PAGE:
You may have heard of the large department store chain called J C Penney in America… I have been there several times in person but of late when I go to America I tend to go to others like Nordstroms (the best customer service) or Barneys (high end, interesting product range). Anyhow J C Penney is a great example of how a business can get it wrong and “tank” really quickly, perhaps to the point of no return…
Well… Back in 2011 they were finding times relatively tough, indicative of America in 2011 (if not now too). So they looked to a change in CEO, a guy called “Johnson” (often a good move, if you get the right CEO who is better than the previous one). JC Penney was a business based on mark-downs and historically sold 90% of their product at a tag like “Was $14, now $6″… The guy who came on board was the previous head of Apple retail stores, so a very smart fellow no doubt. People (investors) were excited that he might bring some “Apple magic” to JC Penney. Now you would think they would know better given that JC Penney has been around for over a century operating a similar way (albeit, the discounting was worsened by the recession) and it was relatively speaking, “a million miles” from the Apple retail experience (imagine something between The Warehouse and Farmers in NZ or Target and Myers in Australia, if that). First thing he did was change the brand… A la (looks cool enough but you need to do a lot more than just change your logo to change a business):
Among Johnson’s early ploys was getting rid of what he called “fake prices” – the business of constantly marking down price tags. This, he said, was a problem, because not only did it dilute the JC Penney brand, it caused confusion because the company was sending out all kinds of flyers and coupons that customers had to make sense of. He came up with a plan to get rid of the myriad promotions in favour of a regime that promised “fair and square pricing”. One widely cited example was that of a US$14 ($16) T-shirt. Ordinarily, JC Penney would mark it down to, say, US$6. But Johnson decided that instead of discounting, it should just be priced at US$7. What could be simpler?
Along with the streamlined pricing model came a plan to revamp the stores, with numerous mini-stores inside the big department store-sized space. Speciality brands would thus lure in customers looking for a pair of jeans from a well-known jeans manufacturer, or a pair of shoes from a renowned shoe maker.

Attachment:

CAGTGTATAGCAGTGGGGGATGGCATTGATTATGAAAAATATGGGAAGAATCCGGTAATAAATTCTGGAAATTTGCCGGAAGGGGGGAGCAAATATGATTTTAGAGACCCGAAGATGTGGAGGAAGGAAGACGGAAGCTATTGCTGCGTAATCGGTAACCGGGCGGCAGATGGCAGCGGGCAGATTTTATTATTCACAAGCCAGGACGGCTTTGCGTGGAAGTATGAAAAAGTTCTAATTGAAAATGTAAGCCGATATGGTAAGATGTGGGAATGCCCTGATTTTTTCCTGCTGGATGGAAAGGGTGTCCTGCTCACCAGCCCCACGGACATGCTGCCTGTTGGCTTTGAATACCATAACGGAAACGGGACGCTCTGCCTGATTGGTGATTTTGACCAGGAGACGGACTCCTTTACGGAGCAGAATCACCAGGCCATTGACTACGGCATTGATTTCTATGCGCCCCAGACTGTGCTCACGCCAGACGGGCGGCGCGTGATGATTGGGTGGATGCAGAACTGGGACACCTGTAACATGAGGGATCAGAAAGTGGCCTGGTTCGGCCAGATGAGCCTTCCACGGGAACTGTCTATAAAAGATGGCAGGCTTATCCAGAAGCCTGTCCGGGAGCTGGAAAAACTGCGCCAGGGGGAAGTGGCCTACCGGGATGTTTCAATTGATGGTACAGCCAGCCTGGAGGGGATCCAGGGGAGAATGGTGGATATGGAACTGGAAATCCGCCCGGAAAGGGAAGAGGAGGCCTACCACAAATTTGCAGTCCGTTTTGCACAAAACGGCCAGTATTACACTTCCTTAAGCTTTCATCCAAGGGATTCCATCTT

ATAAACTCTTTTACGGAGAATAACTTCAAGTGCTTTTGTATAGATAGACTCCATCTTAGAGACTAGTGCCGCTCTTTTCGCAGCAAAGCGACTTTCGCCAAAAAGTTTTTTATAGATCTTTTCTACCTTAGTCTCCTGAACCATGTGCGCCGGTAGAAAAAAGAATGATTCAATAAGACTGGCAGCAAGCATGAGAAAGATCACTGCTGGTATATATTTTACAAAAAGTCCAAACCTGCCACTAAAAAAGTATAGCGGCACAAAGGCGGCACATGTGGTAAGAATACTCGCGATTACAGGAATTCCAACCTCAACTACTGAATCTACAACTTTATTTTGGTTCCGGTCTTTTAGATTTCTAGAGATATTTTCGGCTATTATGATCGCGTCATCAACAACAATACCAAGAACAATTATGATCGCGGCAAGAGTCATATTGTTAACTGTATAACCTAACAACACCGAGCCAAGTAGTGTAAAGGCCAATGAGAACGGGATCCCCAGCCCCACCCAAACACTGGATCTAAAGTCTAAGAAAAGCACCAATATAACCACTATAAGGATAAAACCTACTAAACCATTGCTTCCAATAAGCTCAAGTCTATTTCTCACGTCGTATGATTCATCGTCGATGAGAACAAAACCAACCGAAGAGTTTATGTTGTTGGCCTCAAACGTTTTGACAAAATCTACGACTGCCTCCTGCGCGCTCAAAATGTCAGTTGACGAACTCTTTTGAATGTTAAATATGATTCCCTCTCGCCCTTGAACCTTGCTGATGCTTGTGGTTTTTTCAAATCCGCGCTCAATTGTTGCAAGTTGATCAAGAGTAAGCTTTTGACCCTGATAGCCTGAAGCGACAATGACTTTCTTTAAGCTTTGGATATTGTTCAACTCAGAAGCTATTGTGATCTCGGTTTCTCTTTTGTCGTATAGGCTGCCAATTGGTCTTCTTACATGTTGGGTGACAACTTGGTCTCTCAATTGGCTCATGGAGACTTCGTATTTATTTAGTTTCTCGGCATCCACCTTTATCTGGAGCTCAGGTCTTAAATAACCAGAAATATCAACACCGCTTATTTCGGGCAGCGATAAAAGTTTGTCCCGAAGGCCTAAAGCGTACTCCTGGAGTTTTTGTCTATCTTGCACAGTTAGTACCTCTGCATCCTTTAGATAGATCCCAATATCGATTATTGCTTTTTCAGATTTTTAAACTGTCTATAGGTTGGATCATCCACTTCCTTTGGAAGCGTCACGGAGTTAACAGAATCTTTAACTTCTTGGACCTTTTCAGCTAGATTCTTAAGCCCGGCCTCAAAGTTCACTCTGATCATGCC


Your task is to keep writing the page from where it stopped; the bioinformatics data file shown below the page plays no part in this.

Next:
Well… Crucially, he didn’t road-test his pricing ideas. The late Steve Jobs famously disliked market research when coming up with new Apple products and Johnson seemed to be applying the same ethos to JC Penney. All in all (after only 17 months), it didn’t work. Customers deserted the company in droves, with sales slumping by 25 per cent in 2012. He had evidently gone too far, too fast, and alienated thousands of loyal customers.
The main shareholder in JC Penney outlined his disappointment when he told an investment conference that “one of the big mistakes was perhaps too much change too quickly without adequate testing on what the impact would be”. The turnaround plan, he added, had been “very close to a disaster”. And now JC Penney burns through close to USD $1 billion a year on current results… Ouch.
Moral of the story… We all need to change our businesses… We can all learn ideas and “stuff” from other best practice businesses. You need to really think through the changes that you make in your business and remember that Rome wasn’t built in a day. Of course some businesses effectively have a gun to their head (cash flow wise) and are fighting for survival and need to try things but… just make sure that you have thought about the worse case also and definitely do that market testing via talking with customers, trialling the changes in a part of your business and watch the impact and feedback. And remember to talk to others (outside of your business) for their common sense, layman view on the changes that you are proposing… Think, think, consider, re-consider, trial, review, re-consider, finalise, launch, review immediately, make changes if you need to from learnings and keep watching the impact. If you feel you have made a business mistake with a change it is not too late to change your mind, you could even go back to the way it was if that was better – just make sure your customers are with you and will remain with you. As Peter Drucker said “the aim of being in business is to create a customer”. Without customers… Ouch!
(Note, thanks to the “Independent” for various JC Penney info)
Cheers all… Contact Zac for business coaching…
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